Research into top sports culture in the Netherlands expanded with six disciplines



Marjan Olfers explains the research into the elite sports culture in the Netherlands.Image ANP

‘Such a major study has never been done before’, says Marjan Olfers of research agency Verinorm on Friday morning during a catch-up session with the press in Utrecht. “This will be my magnum opus.”

In the first phase of the study, commissioned and funded by the Ministry of Health, Welfare and Sport, Olfers’ team and her colleague Anton van Wijk examined judo, cycling, volleyball and ice hockey. Now curling, archery, snow sports (skiing and snowboarding), fencing, table tennis and athletics are added.

Big sports such as football, hockey and tennis will follow later, but the research group currently lacks the capacity for this. The total should amount to about twenty sports and the research will take three years.

Based on questionnaires and interviews with athletes and coaches, the researchers try to get an idea of ​​the culture that exists in the various disciplines: the minuses and the pluses. Former athletes can also have their say. ‘These are people who stopped working no more than two years ago,’ says Olfers. ‘It is not the intention to go further back. We measure the current elite sports culture, not the one in the past.’

Olfers and Van Wijk are not concerned with exposing abuses, as was previously the case with their research at the gymnastics federation. ‘That is often the first thought people have, that we are looking at undesirable behaviour. That is not true. We look at the top sports culture and therefore also what is good about it.’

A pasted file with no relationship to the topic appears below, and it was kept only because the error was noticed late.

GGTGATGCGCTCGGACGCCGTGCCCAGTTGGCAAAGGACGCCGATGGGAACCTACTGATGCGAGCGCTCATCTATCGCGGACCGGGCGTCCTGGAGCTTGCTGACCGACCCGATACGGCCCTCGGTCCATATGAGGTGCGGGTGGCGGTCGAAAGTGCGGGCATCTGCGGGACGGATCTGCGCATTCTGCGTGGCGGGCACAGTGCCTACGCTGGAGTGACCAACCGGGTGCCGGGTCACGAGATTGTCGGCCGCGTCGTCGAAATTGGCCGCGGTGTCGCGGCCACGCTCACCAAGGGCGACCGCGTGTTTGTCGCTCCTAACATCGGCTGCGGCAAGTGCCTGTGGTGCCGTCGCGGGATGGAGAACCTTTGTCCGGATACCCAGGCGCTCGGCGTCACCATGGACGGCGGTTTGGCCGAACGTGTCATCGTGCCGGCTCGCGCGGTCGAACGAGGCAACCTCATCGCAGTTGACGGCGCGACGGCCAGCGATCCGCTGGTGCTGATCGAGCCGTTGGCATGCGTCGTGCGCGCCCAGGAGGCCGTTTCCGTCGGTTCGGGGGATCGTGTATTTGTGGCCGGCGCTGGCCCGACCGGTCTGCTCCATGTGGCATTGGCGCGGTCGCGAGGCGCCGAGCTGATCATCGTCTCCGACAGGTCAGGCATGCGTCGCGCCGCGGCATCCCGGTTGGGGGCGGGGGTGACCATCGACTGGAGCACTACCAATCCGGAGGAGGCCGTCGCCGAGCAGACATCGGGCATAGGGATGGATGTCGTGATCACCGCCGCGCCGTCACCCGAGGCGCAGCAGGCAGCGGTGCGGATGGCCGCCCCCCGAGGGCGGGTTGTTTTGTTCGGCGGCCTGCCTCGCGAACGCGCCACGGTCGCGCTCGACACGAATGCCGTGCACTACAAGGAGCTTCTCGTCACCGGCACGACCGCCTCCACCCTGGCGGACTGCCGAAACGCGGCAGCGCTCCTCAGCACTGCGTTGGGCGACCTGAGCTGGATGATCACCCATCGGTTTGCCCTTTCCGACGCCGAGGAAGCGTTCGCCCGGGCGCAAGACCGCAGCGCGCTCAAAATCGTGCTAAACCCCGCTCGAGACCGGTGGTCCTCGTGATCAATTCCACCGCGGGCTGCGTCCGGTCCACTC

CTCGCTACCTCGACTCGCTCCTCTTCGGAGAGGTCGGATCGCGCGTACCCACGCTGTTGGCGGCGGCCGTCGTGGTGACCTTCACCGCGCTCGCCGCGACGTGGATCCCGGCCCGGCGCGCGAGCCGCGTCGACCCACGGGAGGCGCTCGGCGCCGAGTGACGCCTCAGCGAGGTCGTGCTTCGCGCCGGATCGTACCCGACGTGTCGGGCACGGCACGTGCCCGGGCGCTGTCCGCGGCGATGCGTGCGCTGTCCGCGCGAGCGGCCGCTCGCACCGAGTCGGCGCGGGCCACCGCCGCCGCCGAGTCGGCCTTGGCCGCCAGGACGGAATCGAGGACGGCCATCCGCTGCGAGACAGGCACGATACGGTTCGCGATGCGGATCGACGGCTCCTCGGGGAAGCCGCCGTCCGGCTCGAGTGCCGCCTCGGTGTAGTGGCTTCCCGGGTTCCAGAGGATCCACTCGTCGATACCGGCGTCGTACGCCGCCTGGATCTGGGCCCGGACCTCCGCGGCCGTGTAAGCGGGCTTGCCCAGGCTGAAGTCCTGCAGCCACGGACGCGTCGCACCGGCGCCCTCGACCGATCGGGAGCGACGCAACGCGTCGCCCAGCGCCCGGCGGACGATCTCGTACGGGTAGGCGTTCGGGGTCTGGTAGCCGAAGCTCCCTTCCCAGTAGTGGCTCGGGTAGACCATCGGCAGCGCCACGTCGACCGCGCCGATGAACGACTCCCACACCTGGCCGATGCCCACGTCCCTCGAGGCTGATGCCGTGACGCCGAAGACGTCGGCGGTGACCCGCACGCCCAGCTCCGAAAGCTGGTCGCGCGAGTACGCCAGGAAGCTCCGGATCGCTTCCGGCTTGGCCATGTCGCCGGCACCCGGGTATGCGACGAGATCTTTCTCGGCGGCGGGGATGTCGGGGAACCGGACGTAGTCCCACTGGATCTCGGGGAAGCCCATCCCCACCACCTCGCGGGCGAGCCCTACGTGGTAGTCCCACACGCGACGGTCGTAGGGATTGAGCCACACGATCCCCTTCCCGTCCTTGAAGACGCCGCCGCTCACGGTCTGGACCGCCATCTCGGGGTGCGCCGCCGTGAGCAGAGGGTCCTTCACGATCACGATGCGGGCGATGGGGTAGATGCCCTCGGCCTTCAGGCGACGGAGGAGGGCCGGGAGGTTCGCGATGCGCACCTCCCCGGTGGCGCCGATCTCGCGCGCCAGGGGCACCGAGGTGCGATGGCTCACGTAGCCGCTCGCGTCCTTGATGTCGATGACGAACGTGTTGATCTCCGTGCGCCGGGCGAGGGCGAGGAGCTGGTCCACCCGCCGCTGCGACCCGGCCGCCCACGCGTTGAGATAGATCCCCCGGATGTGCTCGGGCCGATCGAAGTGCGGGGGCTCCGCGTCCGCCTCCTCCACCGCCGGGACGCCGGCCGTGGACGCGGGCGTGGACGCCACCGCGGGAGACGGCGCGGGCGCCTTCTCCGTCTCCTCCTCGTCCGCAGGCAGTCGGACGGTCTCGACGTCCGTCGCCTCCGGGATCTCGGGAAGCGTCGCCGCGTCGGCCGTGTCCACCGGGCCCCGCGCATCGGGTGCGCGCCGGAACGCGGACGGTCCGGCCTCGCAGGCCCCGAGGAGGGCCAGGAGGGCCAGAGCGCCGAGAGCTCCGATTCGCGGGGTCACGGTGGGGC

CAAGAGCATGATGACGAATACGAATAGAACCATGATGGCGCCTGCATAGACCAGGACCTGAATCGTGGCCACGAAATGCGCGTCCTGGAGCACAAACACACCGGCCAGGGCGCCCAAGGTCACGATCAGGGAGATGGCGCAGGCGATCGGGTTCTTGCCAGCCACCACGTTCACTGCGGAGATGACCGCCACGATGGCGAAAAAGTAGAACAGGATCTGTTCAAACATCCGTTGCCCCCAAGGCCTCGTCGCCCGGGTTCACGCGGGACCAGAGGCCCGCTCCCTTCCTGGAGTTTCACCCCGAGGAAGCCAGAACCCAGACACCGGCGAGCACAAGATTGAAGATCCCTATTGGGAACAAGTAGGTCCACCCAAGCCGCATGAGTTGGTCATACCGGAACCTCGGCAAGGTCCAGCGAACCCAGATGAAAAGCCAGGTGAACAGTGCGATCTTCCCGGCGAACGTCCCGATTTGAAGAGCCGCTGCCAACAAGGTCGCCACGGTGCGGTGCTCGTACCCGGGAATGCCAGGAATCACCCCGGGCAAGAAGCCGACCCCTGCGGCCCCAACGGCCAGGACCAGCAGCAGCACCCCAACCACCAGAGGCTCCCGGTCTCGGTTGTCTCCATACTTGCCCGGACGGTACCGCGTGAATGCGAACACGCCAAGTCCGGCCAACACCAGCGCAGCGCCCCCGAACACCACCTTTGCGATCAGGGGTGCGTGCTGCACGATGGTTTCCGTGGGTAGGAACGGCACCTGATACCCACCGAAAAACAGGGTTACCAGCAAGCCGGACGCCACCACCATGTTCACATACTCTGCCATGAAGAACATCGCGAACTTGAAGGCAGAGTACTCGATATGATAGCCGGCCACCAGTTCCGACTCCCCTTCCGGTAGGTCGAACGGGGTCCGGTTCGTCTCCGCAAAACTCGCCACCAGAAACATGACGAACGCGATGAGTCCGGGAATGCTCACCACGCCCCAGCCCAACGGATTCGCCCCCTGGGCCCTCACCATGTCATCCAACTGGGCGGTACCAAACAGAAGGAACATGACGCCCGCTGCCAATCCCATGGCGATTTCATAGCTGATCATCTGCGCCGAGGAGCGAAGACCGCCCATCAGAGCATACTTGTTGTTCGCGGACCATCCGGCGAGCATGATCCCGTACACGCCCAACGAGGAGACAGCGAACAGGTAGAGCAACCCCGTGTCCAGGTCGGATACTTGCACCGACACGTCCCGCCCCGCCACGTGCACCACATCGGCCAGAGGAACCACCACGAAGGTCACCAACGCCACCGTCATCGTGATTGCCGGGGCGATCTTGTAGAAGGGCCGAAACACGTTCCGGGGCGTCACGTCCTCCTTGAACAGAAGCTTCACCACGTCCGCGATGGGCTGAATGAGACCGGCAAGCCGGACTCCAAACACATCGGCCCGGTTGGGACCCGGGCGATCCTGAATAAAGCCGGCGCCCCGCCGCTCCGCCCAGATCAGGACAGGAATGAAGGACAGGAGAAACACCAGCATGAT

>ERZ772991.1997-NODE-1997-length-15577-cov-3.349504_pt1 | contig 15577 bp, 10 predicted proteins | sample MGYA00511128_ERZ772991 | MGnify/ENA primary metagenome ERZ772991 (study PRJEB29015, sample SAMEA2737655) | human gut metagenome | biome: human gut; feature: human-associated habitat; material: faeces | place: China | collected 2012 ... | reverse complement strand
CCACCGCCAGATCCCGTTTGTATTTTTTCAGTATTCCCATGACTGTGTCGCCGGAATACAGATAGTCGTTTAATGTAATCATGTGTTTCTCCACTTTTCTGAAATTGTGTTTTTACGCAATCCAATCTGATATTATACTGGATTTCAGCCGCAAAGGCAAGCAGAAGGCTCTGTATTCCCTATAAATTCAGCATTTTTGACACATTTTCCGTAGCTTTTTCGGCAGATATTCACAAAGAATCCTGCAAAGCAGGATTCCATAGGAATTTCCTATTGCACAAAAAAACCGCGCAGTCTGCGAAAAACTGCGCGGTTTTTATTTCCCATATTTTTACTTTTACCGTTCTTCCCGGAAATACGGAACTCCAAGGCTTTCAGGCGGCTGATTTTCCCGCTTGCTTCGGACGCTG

Because there is plenty of beauty in striving for the best sports performance, Olfers emphasises. And she doesn’t want to hear anything about the idea that the Netherlands might be better off without top sport. That is also impossible, she says. “In sports there is always a top. Where sports are played there is a champion.’

The choice for athletics, for example, is separate from the reports of alleged transgressive behavior by the now departed head national coach Charles van Commenée and former technical director Ad Roskam. According to Olfers, athletics is particularly interesting because of the culturally diverse background of the practitioners.

That is in any case the starting point for the choice of the ten disciplines that are currently being studied: it must provide a diverse picture. For example, cycling is a largely commercial sport, while fencing also relies on volunteers at the top. Ice hockey, skiing and snowboarding are winter sports, while athletics is the main sport at the Summer Games.

The response in the first four disciplines could be slightly higher. Sometimes only about 30 percent of the athletes approached filled in the questionnaire. 40 percent is desired. This may have to do with survey fatigue, Olfers thinks. Other investigations are often ongoing. And the time the questionnaire takes, 40 minutes, may also play a role. “But it’s being shortened.”

Pieter van den Hoogenband has been recruited as an ambassador to get this study more under the attention of top athletes. Olfers hopes that with him as a figurehead, the response rate can be boosted to over 40 percent. ‘He has to motivate the athletes.’

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